Nissan Navara King Cab Review - Return of the King (Cab)

 

Nissan’s King Cab Navara has come and gone from the range over the years, but it’s back once again.

Words: Kyle Cassidy   |   Photos Tom Gasnier
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For those unaware, the King Cab is a cab-and-a-half design, one with extra room behind the front seats, where you’ll find a pair of fold away pews, accessed by reverse-hinged doors. One thing you may find odd is that the King Cab is around about the same price as the double cab equivalent and, in the case of this ST-X, is actually $1000 more expensive.

You’d think because there was less cab space, it would be a few grand cheaper, but they say it’s down to the build process and the complexity of the roof and freestyle rear door. It’s why the King Cab option has been an irregular feature in the past but the way the ute market is going ahead at present, Nissan NZ is giving it another nudge.

The powertrain is still one of the better options in the ute-sphere.

It’s the 2+2 of the ute world, the cab-and-a-half design seeing a couple of seats in the back, although a perch would be a more apt descriptor. You wouldn’t really want to be sat back there for any lengthy period as the seat back is bolt upright and leg room is scant.

It might be doable for the ride down to the pie shop at smoko but really they are occasional seats for kids. There are two three-point seat belts and the side air curtain extends back as well. Those seats are likely to spend most of their life compacted up and out of the way, creating a storage space with a reasonably flat floor for your more precious stuff to be locked away securely.

Access to this storage area of the King Cab is via rear-hinged freestyle doors, which open up wide (after opening the front door that is) and there’s no pillar to obstruct entry.


And if you should shut the front door prior to closing the rear one first, you’re not going to dent the paint work as the freestyle door is lined with plastic in the right place to ensure there is no clash of metal.

The King Cab has the same 5255mm overall length as the ST-X with four proper doors, but with less space given over to passengers, there’s more room in the tray, where it’s nearly 300mm longer. Measured at the base it extends to 1788mm. The quoted payload is 961kg, 30kg more than the ST-X double cab, and the tow rating is the same at 3500kg braked.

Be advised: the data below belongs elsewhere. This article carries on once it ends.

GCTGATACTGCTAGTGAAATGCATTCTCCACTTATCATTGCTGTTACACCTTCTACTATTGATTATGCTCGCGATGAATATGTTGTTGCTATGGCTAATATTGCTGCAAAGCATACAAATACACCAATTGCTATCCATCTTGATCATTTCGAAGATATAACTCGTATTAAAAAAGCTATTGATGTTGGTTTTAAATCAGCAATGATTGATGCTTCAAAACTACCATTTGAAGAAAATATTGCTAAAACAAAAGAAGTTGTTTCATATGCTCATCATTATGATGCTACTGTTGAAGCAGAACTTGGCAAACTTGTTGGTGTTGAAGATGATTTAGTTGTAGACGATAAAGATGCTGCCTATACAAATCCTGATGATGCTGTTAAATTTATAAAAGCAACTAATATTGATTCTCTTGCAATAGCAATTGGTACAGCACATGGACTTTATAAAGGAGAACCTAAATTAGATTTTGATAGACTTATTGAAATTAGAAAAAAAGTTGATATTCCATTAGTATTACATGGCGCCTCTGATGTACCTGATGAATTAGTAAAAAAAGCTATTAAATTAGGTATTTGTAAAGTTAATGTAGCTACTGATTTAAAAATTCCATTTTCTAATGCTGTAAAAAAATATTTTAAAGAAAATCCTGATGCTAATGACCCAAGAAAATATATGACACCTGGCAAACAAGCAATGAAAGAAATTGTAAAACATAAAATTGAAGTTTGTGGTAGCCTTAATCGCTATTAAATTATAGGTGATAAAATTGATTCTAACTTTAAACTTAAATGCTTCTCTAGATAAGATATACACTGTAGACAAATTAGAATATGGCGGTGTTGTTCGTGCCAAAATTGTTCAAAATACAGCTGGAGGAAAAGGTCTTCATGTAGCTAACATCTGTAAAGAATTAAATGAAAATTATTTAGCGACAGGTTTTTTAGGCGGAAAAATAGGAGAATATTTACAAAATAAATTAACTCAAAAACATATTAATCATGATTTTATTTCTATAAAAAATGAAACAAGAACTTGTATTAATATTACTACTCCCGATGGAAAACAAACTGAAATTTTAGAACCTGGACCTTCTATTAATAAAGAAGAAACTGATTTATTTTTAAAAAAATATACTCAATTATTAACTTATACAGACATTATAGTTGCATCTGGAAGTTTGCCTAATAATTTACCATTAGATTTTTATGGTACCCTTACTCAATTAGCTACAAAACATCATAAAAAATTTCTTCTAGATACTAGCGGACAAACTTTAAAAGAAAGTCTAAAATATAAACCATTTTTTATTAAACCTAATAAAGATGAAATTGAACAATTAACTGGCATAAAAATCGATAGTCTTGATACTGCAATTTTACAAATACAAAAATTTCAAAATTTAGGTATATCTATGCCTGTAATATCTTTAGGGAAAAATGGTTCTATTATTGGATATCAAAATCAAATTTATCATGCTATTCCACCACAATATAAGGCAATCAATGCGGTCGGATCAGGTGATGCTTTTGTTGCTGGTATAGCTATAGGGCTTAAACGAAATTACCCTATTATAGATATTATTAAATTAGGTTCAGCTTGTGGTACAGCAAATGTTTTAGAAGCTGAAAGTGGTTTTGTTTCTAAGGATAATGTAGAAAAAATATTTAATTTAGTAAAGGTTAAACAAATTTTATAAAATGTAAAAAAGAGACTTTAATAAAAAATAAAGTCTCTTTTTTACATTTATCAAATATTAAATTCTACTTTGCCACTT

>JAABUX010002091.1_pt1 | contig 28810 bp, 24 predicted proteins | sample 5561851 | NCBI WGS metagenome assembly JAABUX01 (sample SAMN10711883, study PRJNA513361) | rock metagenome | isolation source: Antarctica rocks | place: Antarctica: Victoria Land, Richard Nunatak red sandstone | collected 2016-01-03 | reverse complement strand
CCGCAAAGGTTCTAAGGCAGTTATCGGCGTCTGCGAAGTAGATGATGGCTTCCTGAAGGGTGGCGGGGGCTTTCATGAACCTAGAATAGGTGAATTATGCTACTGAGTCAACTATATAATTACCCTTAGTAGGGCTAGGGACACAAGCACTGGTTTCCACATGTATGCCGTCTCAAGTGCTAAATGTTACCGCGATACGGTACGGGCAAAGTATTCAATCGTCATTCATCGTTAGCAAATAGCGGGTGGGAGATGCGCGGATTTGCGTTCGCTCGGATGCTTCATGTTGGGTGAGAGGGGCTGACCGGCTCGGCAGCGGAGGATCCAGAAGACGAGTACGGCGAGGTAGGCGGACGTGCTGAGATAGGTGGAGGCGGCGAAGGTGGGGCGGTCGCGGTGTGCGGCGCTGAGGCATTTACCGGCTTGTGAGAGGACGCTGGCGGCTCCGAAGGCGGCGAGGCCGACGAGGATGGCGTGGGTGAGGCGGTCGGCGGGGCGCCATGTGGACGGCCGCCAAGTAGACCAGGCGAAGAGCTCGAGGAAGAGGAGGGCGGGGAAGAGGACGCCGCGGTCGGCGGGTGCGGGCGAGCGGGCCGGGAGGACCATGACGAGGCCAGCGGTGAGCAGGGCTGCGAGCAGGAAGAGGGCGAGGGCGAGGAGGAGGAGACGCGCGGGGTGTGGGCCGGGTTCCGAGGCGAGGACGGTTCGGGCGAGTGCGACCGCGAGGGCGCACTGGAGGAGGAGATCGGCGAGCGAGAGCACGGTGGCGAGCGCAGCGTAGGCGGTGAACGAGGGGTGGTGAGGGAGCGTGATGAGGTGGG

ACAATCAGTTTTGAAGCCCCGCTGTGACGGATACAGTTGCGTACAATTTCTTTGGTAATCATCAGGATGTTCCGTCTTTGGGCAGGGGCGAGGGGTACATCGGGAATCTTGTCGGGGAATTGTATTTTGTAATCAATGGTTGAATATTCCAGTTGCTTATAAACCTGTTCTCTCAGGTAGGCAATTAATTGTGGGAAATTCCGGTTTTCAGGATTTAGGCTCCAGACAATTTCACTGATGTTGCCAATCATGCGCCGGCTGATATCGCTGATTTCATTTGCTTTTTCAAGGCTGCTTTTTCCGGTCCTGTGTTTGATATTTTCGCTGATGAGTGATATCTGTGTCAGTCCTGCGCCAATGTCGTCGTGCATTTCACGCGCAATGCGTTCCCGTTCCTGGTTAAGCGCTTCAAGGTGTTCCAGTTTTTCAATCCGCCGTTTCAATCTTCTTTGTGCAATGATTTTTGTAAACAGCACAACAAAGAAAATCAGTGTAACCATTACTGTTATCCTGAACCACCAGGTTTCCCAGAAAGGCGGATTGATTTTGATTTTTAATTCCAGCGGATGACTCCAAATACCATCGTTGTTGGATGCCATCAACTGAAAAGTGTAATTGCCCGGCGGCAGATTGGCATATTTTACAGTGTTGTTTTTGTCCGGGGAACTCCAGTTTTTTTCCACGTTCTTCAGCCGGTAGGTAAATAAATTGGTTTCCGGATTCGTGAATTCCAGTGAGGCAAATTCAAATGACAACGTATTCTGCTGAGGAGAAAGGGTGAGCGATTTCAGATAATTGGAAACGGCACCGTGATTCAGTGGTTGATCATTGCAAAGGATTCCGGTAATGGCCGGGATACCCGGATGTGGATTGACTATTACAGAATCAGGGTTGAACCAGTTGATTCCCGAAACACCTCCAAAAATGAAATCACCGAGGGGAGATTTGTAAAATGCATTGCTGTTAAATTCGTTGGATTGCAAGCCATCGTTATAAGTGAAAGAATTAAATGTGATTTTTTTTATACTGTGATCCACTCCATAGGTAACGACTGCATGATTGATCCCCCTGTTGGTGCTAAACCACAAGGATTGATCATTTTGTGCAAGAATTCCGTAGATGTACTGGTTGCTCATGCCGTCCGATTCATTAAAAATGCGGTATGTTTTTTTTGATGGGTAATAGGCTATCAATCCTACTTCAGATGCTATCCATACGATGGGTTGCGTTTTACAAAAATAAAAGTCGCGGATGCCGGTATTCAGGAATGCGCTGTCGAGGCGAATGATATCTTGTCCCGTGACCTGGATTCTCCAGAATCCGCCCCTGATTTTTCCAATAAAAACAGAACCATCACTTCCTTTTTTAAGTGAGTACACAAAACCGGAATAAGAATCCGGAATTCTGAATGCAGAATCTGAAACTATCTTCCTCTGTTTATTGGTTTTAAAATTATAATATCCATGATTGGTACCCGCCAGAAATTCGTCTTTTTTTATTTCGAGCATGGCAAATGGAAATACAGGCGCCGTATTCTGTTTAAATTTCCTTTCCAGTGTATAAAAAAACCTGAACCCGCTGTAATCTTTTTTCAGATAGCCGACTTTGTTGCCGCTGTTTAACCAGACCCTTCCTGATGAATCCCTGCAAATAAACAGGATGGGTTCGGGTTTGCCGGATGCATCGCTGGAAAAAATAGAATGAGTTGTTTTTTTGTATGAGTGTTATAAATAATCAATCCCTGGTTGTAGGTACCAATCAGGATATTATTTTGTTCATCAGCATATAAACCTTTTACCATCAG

On the go you notice more of a jiggle to the progress and that’s due mainly to King Cabs being fitted with leaf springs on the rear in place of the more supple coils of the double cab. Over short frequency bumps, like those awkward corrugations that can form on uphill metal gradients, it can get a bit bumpy with nothing on the back.

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But then you’ll probably opt for the King Cab because you’re the type that needs the tray space, so you’ll likely have a load on more often than not to help settle things. The rear end is not so stiff that it upsets the demeanor of the chassis, the Navara King Cab still steering well.

We just wish they’d sort that steering wheel; it’s too easy to bump the horn when you’re turning around with the button extending down the middle spoke right to the rim.

The powertrain is still one of the better options in the ute-sphere. The twin-turbo 2.3-litre gives a good serve of surge from 1500rpm and has a healthy pull through the mids to just past 4000rpm. Its seven-speed auto can either be left in Drive or manually persuaded through its gears, if you must.

There are no drive modes or idle stop features to worry about here, so that’s good. This ST-X grade gets all the same goodies as the double cab with leather-trimmed electric and heated seats, a smart key, sat nav, and a 360 degree camera.

The King Cab is available in three spec variants priced from $48,990 but only available as a 4x4.

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